“The things we want are transformative , and we don’t know or only think we know what is on the other side of that transformation . Love, wisdom, grace, inspiration – how do you go about finding these things that are in some ways about extending the boundaries of the self into unknown territory , about becoming someone else ?”
A Field Guide to Getting Lost
I have spent a great part of my life on the edges of the known. In design, art, home, teaching…there is a certain solitary condition to being on the edge, the boundary that separates what you think you know from what you really know. Like Solnit, whose mantra is recognizable if you read enough of her, is about letting go, disappearing in order to discover yourself in the world , while also discovering the world …I teach from a similar philosophy .
Creative thinkers have this ability to imagine possibilities . Imagining another way of being, existence . From these contrivances comes the future. But the future is long ahead , no matter how soon we wish it would materialize . No great transformation comes over night , despite the moment of the epiphany. Dreaming requires commitment to bring a vision into a reality.
I live in one of the wildest places that remain in North America. I did not say THE wildest, mind you. Its not Alaska, or the Yaak, or parts of Canada. But this place is Montana. Specifically up a canyon drainage and surrounded by Public Land, not far outside of Bozeman. I have had bears and mountain lion on the roof of my house. So of course they are walking the land around my house. But that does not mean I find their visits common. Nor am I so naive to believe that my 70 pound German Shepherd would be any match for one of these large creatures which is why she is not let out at night alone.
Tonight, just a few minutes before the curtain of night extinguished the remaining bit of light we took a walk around the house. Spring has arrived. Even early this year. But last night about two inches of snow fell on the ground. Nothing dramatic. But this is where it gets good, and where, no matter how many times I see the footprints in the snow around the house that are not hers, I am still impressed. Because the snow is new the tracks in the snow were distinguishable tonight, not the cacophony of prints that criss-crossed the land as the winter snow melted into the ground last week. As Noel followed whatever smells and tracks interested her I looked down to see some large melted spots not far from the entry of the house. The shape of the melt was not exactly recognizable, but it was not shaped like an Elk or Moose. I looked for others that were more distinct. And that is when I found them. There must have been a pair together in the early morning striding across the snow in front of the house. I checked the prints for size compared to Noel’s. My fist fits just nicely inside of hers. But these, these require two of my fists while the back pad of the foot that sits a bit up the leg was also impressed in the snow a good 4-5 inches behind the primary paw print. But the most amazing condition of the set of tracks was that there were four paw prints in a line very close to one another with a space of about four feet between each set of four. Each set of four taking about four feet, too.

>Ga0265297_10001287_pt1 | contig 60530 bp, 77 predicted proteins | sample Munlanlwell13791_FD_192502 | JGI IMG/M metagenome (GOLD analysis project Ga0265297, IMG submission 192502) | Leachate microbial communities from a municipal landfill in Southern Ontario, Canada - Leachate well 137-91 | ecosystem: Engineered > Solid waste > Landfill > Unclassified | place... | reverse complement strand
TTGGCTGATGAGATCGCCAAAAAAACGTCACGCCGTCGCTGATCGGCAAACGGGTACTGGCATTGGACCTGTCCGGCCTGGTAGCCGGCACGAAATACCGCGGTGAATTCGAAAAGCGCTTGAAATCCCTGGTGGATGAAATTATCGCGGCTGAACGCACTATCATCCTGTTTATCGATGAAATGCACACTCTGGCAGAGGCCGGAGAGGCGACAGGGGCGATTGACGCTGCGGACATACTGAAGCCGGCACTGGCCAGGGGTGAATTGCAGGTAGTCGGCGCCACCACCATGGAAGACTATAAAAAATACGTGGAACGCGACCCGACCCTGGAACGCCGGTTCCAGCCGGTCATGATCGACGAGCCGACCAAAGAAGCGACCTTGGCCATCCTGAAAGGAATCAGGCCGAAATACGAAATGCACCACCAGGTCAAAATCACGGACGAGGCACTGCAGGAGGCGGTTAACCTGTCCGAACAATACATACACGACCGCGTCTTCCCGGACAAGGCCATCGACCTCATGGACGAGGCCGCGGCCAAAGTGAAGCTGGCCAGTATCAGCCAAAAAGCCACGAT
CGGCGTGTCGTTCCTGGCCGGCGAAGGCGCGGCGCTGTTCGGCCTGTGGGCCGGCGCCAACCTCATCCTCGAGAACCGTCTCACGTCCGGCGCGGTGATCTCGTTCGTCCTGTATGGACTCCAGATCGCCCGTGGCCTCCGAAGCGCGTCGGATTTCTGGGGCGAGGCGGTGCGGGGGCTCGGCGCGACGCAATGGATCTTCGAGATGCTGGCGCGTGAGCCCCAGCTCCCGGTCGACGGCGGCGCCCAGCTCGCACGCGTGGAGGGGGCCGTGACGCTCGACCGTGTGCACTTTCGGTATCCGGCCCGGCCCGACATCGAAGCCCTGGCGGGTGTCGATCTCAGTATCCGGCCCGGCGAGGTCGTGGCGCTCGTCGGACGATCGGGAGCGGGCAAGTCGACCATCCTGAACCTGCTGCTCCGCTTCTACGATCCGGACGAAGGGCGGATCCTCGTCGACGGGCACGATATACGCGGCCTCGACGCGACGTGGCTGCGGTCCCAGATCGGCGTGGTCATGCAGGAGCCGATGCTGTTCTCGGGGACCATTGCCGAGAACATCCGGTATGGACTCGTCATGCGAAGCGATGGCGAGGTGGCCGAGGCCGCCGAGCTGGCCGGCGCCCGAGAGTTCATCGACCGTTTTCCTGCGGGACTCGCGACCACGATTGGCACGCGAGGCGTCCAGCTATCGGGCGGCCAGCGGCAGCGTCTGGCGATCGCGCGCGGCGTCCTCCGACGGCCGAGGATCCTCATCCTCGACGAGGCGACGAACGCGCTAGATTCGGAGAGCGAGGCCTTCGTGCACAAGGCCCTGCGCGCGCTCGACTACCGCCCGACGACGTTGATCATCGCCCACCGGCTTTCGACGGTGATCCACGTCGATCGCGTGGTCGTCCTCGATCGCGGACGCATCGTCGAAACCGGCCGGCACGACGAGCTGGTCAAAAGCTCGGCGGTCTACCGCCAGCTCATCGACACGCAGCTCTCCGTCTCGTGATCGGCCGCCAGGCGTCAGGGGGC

If you cannot imagine this in your head, get out your sketch book and draw it. Two animals walking in-line, with one filling the gap between the first set of prints filling in the stride of the first animal for every other stride. The distance between a single stride being four feet, a large jump for me. I looked across the slope of the land where the prints emerged and then the other direction where they walked into Noel’s favorite place to visit when she was outside. Either a pack came across the land at one time, or this pair silently circumnavigated the land around the house making multiple passes and patterns. I will never know, but can only wonder and imagine.
Its dark now. Black outside, and we are inside. Until tomorrow. In the early morning we will again go check what remains of the snow for new stories, new reminders of the wildness I am lucky enough to live with.